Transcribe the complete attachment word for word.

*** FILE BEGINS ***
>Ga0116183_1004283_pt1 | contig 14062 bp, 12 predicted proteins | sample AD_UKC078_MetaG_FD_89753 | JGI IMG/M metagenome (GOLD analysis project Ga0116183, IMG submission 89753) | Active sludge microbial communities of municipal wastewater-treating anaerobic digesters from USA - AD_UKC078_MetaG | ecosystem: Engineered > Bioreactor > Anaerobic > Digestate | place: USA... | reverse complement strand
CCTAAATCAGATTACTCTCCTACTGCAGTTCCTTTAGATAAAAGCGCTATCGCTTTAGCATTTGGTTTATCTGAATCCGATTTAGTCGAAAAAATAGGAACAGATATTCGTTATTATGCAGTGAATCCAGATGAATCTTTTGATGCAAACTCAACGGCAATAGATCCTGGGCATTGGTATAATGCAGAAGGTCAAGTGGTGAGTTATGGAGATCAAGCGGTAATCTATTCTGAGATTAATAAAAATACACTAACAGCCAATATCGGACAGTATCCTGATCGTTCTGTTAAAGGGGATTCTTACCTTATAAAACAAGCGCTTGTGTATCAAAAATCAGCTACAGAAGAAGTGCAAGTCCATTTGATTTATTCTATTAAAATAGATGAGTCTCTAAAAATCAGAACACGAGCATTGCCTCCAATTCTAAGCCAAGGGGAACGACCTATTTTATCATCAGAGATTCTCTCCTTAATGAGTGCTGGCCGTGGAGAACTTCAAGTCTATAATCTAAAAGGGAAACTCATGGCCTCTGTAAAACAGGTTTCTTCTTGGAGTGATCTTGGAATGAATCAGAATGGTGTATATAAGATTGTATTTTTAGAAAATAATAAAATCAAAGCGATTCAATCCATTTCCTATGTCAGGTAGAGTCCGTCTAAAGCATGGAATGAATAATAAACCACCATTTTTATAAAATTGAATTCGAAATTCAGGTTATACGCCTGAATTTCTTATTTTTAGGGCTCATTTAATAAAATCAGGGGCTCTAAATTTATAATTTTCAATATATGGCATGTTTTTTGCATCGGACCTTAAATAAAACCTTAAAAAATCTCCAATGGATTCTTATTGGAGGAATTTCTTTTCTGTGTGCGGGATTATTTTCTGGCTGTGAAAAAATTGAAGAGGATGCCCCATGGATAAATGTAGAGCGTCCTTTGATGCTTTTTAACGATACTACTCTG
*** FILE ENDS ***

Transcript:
>Ga0116183_1004283_pt1 | contig 14062 bp, 12 predicted proteins | sample AD_UKC078_MetaG_FD_89753 | JGI IMG/M metagenome (GOLD analysis project Ga0116183, IMG submission 89753) | Active sludge microbial communities of municipal wastewater-treating anaerobic digesters from USA - AD_UKC078_MetaG | ecosystem: Engineered > Bioreactor > Anaerobic > Digestate | place: USA... | reverse complement strand
CCTAAATCAGATTACTCTCCTACTGCAGTTCCTTTAGATAAAAGCGCTATCGCTTTAGCATTTGGTTTATCTGAATCCGATTTAGTCGAAAAAATAGGAACAGATATTCGTTATTATGCAGTGAATCCAGATGAATCTTTTGATGCAAACTCAACGGCAATAGATCCTGGGCATTGGTATAATGCAGAAGGTCAAGTGGTGAGTTATGGAGATCAAGCGGTAATCTATTCTGAGATTAATAAAAATACACTAACAGCCAATATCGGACAGTATCCTGATCGTTCTGTTAAAGGGGATTCTTACCTTATAAAACAAGCGCTTGTGTATCAAAAATCAGCTACAGAAGAAGTGCAAGTCCATTTGATTTATTCTATTAAAATAGATGAGTCTCTAAAAATCAGAACACGAGCATTGCCTCCAATTCTAAGCCAAGGGGAACGACCTATTTTATCATCAGAGATTCTCTCCTTAATGAGTGCTGGCCGTGGAGAACTTCAAGTCTATAATCTAAAAGGGAAACTCATGGCCTCTGTAAAACAGGTTTCTTCTTGGAGTGATCTTGGAATGAATCAGAATGGTGTATATAAGATTGTATTTTTAGAAAATAATAAAATCAAAGCGATTCAATCCATTTCCTATGTCAGGTAGAGTCCGTCTAAAGCATGGAATGAATAATAAACCACCATTTTTATAAAATTGAATTCGAAATTCAGGTTATACGCCTGAATTTCTTATTTTTAGGGCTCATTTAATAAAATCAGGGGCTCTAAATTTATAATTTTCAATATATGGCATGTTTTTTGCATCGGACCTTAAATAAAACCTTAAAAAATCTCCAATGGATTCTTATTGGAGGAATTTCTTTTCTGTGTGCGGGATTATTTTCTGGCTGTGAAAAAATTGAAGAGGATGCCCCATGGATAAATGTAGAGCGTCCTTTGATGCTTTTTAACGATACTACTCTG